Weather chaos affects holidaymakers

Last updated 09:45 03/01/2013

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The Neil family, from left, Alex, 8, Ruth and Barry, struggle with a tent during strong gusts at their Lower Hutt campground.
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The Neil family, from left, Alex, 8, Ruth and Barry, struggle with a tent during strong gusts at their Lower Hutt campground.

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Snow has joined the wild and wet weather chaos in many parts of New Zealand, particularly the South Island, with holidaymakers stranded and key services knocked out.


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Several days of heavy rain compounded yesterday, with the West Coast and Fiordland bearing the brunt of the storm.

In Central Otago this morning, people trapped by heavy snowfall were rescued from Lindis Pass.

Several cars had to be abandoned in the area and a police communications spokesman said the snow meant it was slow going on State Highway 8.

Snow had fallen to relatively low levels in parts of South Canterbury and Central Otago.

In the township of Naseby, residents and holidaymakers awoke to find snow on the ground and a heavy dump visible in nearby mountains.

Local motel owner Stuart Hore said the light skiff that fell in Naseby overnight was lighter than the 10cm of heavy, wet snow that fell in the area last January.

Despite two January snowfalls in a row, snow at this time of year was very unusual, Hore said. However, Naseby was 600 metres above sea level, and at that elevation "anything can happen".

"I'm 74 and at least three times we've had snow on Christmas Day or thereabouts," he said. On those occasions there had been 5cm to 8cm of snow.

He said the overnight fall would just be a memory by morning tea.

MetService chief forecaster Peter Kreft said snow was unusual for this time of year, but it had not been unexpected as a southwest change followed the front that had brought heavy rain to parts of the South Island.

Overnight the front had raced north, and by 7am most of the North Island was behind it.

It had been a classic northwesterly cloud band-type storm, Kreft said.

"The distinctive thing about this one was that the northwest flow over the South Island was very moist and lasted for several days."

Queenstown had the lowest temperature this morning, with 6.5 degrees Celsius but that was expected to increase to a high of 14C.

Temperatures in most other places were not particularly cold, with the likes of Westport and Greymouth reaching highs of 18C and 16C.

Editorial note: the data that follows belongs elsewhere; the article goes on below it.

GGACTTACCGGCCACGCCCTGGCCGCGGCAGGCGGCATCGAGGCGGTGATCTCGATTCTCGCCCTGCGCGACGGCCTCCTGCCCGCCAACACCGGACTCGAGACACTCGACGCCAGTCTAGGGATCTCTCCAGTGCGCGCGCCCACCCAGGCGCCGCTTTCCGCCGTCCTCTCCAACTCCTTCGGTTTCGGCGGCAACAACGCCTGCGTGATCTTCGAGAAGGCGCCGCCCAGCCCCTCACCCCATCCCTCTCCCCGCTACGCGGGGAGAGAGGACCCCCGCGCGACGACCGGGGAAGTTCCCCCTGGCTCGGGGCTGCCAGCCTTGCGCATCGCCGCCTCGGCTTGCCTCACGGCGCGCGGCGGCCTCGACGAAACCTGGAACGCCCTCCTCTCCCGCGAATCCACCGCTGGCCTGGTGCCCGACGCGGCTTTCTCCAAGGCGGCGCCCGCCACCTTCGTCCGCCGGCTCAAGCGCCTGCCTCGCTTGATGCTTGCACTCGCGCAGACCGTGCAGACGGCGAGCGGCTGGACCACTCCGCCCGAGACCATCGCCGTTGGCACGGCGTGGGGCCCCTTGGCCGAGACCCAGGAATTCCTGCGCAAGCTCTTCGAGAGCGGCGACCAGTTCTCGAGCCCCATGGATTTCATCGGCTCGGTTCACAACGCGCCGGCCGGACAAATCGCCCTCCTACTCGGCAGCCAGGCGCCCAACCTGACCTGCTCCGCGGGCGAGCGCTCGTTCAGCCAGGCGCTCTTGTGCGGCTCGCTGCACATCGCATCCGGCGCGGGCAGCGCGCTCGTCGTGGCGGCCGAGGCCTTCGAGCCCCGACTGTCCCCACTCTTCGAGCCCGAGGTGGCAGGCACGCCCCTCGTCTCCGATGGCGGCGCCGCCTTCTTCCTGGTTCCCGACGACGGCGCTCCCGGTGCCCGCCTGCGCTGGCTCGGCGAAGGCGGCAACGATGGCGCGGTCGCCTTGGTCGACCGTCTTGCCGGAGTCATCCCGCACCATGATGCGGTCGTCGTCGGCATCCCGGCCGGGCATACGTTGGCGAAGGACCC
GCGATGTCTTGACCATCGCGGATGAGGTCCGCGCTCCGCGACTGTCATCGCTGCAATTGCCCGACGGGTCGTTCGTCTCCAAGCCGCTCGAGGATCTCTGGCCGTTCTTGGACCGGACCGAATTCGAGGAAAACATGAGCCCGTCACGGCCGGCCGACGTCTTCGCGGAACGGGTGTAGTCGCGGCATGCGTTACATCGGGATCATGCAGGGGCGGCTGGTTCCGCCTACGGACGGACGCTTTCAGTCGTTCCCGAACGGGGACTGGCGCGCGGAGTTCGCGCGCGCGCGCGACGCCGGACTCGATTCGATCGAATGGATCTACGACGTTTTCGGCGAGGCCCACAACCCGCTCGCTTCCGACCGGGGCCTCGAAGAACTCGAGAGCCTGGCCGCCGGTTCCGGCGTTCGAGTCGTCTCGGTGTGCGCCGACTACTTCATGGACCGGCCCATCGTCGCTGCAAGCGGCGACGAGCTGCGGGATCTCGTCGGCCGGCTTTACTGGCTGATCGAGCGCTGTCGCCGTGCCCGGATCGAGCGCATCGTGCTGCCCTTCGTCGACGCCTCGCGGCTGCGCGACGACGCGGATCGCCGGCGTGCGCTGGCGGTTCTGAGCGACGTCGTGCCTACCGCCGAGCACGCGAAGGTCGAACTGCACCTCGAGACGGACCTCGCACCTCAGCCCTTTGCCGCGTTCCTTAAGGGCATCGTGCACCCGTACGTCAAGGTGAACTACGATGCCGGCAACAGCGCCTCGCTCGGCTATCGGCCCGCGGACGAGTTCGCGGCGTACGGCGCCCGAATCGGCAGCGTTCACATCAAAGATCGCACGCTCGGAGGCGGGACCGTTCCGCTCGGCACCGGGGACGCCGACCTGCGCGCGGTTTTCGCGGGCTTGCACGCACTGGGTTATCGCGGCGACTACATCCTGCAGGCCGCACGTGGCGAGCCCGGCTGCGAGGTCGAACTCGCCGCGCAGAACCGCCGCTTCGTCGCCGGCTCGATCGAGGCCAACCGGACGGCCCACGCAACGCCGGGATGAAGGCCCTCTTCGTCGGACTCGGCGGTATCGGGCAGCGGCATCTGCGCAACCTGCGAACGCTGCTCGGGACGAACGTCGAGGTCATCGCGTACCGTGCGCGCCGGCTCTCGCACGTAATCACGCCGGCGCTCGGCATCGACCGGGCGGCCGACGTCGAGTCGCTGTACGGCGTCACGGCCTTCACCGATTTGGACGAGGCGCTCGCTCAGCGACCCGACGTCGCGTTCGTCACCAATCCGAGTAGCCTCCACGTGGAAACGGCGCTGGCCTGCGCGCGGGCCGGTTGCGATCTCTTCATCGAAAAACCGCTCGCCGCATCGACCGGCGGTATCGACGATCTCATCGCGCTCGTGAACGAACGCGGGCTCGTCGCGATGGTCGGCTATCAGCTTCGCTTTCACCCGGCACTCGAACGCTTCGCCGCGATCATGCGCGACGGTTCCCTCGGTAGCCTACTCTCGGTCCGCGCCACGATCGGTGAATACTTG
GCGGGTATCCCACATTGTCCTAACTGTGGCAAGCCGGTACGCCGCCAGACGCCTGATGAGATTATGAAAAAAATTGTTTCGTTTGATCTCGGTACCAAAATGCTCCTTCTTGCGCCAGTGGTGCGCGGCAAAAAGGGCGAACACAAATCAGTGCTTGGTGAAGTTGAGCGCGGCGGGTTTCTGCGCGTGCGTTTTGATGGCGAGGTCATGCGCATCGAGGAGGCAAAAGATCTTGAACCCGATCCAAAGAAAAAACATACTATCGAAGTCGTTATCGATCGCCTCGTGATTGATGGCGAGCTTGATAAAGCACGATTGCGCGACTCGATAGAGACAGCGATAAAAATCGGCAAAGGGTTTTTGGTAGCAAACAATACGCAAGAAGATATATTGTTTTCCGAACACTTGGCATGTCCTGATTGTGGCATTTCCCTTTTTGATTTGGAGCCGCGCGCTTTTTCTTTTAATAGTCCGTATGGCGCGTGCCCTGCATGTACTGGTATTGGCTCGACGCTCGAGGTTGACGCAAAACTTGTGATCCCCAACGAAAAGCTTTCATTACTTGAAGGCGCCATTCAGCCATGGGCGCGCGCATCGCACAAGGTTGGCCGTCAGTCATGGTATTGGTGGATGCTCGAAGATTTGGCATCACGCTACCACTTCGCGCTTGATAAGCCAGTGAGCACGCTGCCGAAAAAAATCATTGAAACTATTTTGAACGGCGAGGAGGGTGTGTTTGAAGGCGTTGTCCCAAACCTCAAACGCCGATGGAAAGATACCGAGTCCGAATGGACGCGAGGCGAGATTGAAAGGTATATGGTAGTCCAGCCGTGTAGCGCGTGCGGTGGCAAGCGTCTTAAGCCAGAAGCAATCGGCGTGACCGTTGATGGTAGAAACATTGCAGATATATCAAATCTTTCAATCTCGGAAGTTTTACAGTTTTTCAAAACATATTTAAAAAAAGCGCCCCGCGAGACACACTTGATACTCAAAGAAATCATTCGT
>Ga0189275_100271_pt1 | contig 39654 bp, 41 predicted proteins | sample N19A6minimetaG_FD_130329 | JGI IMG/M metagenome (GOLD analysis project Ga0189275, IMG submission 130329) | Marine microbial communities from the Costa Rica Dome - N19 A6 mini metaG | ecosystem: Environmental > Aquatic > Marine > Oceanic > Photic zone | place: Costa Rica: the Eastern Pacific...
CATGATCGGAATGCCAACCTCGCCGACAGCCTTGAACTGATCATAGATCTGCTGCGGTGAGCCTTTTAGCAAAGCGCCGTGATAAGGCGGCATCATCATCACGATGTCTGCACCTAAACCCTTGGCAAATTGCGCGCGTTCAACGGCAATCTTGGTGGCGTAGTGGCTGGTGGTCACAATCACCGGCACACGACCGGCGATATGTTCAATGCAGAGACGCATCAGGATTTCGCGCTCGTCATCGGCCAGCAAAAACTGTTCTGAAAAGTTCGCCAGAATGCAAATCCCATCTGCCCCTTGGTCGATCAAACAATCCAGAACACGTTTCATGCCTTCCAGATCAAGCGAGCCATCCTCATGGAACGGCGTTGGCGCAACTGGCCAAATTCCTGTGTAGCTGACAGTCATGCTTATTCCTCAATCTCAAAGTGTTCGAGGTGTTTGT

BRIDGES UNDER TROUBLED WATER

Rising river levels meanwhile claimed the Wanganui River bridge near Harihari yesterday, with flooding washing out one end of the bridge and forcing the closure of State Highway 6, the main road along the West Coast.

The washout severed a key fibre-optic cable, cutting most methods of communication between about 1000 Westland homes and the rest of the country.

Motorists heading north were forced take lengthy detours - of up to 400 kilometres to reach Christchurch via Wanaka.

The washed-out bridge, which linked the West Coast main highway to the Haast Pass, will be out of action for at least two days.

New Zealand Transport Agency (NZTA) spokesman Ewart Barnsley said contractors were working to divert the river back to its original course by shifting boulders.

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A structural engineer was also on site to inspect the 180-metre single-lane bridge.

''We need to know what damage, if any, has been done to that structure,'' Barnsley said.

The agency was also preparing to bring in a temporary bridge, known as a Bailey bridge, from Christchurch to get the road reopened quickly.

''We'll get it open as quickly as we can and only when we have assurance that it's safe,'' he said.

Snap chief executive Mark Petrie said the severed fibre-optic cable prevented residents from making emergency 111 calls, although a technician with a satellite phone was monitoring the phone exchange to ensure emergency calls were put through.

Telecom spokeswoman Kate Woodruffe said cell towers at Fox Glacier, Franz Josef and Mt Hercules had been damaged by the storm.

With access to the towns blocked, technicians would have to wait until it was safe to be helicoptered in to assess and repair the damage.

A slip last night blocked State Highway 6 between Inangahua and Westport in the lower Buller Gorge, but those trapped had since been rescued. Flooding also closed sections of State Highway 73 from Cass through Arthur's Pass to Otira, which remained closed this morning.

Flooding has also closed State highway 7 at the turn-off from Hanmer Springs to Springs Junction. SH69 from Inangahua to Reefton, the Buller Gorge and SH67 from Fairydown to Mussel Point were also shut off this morning.

Fire crews in Harihari and Whataroa had also checked on residents in the two West Coast towns, while the Fire Service had attended about five calls in Hokitika for flooding and helped move people's property to higher ground.

Police called for the evacuation of huts and low-lying areas around the Rakaia River, with flooding making the river ''extremely dangerous''.

Environment Canterbury South Canterbury duty flood controller Tony Henderson said both the Waitaki and Rangitata rivers had risen about 500mm during 48 hours.

The Rangitata went from an average of less than 100 cubic metres per second (cumecs) flow to 1800 cumecs in less than 18 hours.

Henderson expected the river levels to drop as the weather system moved north later today.

- © Fairfax NZ News

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